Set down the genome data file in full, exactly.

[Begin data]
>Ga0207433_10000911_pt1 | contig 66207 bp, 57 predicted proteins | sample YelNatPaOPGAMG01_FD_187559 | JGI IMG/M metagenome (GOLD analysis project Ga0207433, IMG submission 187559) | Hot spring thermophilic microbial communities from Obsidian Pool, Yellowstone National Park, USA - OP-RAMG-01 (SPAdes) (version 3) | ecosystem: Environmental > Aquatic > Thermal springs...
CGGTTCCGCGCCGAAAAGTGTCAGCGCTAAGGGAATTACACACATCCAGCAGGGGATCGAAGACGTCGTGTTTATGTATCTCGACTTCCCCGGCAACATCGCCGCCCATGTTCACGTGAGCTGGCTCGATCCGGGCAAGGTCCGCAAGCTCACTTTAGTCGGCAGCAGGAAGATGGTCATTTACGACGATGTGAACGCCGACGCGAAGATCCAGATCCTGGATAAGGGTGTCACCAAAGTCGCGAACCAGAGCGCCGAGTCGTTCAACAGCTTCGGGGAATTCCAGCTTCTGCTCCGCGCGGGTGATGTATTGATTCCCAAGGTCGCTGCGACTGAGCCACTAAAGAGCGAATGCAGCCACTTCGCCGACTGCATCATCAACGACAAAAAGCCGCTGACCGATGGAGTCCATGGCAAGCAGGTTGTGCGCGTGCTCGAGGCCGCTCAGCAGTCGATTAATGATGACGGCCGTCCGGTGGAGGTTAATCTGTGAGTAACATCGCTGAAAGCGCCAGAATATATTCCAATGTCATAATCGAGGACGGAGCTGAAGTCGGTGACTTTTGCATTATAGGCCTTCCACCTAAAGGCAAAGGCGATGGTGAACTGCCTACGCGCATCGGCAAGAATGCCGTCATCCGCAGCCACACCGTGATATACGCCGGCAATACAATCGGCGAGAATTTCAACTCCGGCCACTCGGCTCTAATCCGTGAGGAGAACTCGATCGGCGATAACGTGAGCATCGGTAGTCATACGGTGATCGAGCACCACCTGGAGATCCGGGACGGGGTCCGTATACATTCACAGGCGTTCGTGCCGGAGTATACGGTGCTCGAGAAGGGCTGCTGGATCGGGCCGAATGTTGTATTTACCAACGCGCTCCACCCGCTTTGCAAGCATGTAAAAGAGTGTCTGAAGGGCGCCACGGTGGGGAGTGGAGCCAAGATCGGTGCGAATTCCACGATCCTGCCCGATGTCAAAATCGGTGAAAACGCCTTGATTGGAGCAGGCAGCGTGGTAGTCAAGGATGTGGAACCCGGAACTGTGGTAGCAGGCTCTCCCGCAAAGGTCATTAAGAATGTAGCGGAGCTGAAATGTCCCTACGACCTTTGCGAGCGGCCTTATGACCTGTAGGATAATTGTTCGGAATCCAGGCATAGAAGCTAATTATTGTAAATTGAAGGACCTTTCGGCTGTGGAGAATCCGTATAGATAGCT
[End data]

>Ga0207433_10000911_pt1 | contig 66207 bp, 57 predicted proteins | sample YelNatPaOPGAMG01_FD_187559 | JGI IMG/M metagenome (GOLD analysis project Ga0207433, IMG submission 187559) | Hot spring thermophilic microbial communities from Obsidian Pool, Yellowstone National Park, USA - OP-RAMG-01 (SPAdes) (version 3) | ecosystem: Environmental > Aquatic > Thermal springs...
CGGTTCCGCGCCGAAAAGTGTCAGCGCTAAGGGAATTACACACATCCAGCAGGGGATCGAAGACGTCGTGTTTATGTATCTCGACTTCCCCGGCAACATCGCCGCCCATGTTCACGTGAGCTGGCTCGATCCGGGCAAGGTCCGCAAGCTCACTTTAGTCGGCAGCAGGAAGATGGTCATTTACGACGATGTGAACGCCGACGCGAAGATCCAGATCCTGGATAAGGGTGTCACCAAAGTCGCGAACCAGAGCGCCGAGTCGTTCAACAGCTTCGGGGAATTCCAGCTTCTGCTCCGCGCGGGTGATGTATTGATTCCCAAGGTCGCTGCGACTGAGCCACTAAAGAGCGAATGCAGCCACTTCGCCGACTGCATCATCAACGACAAAAAGCCGCTGACCGATGGAGTCCATGGCAAGCAGGTTGTGCGCGTGCTCGAGGCCGCTCAGCAGTCGATTAATGATGACGGCCGTCCGGTGGAGGTTAATCTGTGAGTAACATCGCTGAAAGCGCCAGAATATATTCCAATGTCATAATCGAGGACGGAGCTGAAGTCGGTGACTTTTGCATTATAGGCCTTCCACCTAAAGGCAAAGGCGATGGTGAACTGCCTACGCGCATCGGCAAGAATGCCGTCATCCGCAGCCACACCGTGATATACGCCGGCAATACAATCGGCGAGAATTTCAACTCCGGCCACTCGGCTCTAATCCGTGAGGAGAACTCGATCGGCGATAACGTGAGCATCGGTAGTCATACGGTGATCGAGCACCACCTGGAGATCCGGGACGGGGTCCGTATACATTCACAGGCGTTCGTGCCGGAGTATACGGTGCTCGAGAAGGGCTGCTGGATCGGGCCGAATGTTGTATTTACCAACGCGCTCCACCCGCTTTGCAAGCATGTAAAAGAGTGTCTGAAGGGCGCCACGGTGGGGAGTGGAGCCAAGATCGGTGCGAATTCCACGATCCTGCCCGATGTCAAAATCGGTGAAAACGCCTTGATTGGAGCAGGCAGCGTGGTAGTCAAGGATGTGGAACCCGGAACTGTGGTAGCAGGCTCTCCCGCAAAGGTCATTAAGAATGTAGCGGAGCTGAAATGTCCCTACGACCTTTGCGAGCGGCCTTATGACCTGTAGGATAATTGTTCGGAATCCAGGCATAGAAGCTAATTATTGTAAATTGAAGGACCTTTCGGCTGTGGAGAATCCGTATAGATAGCT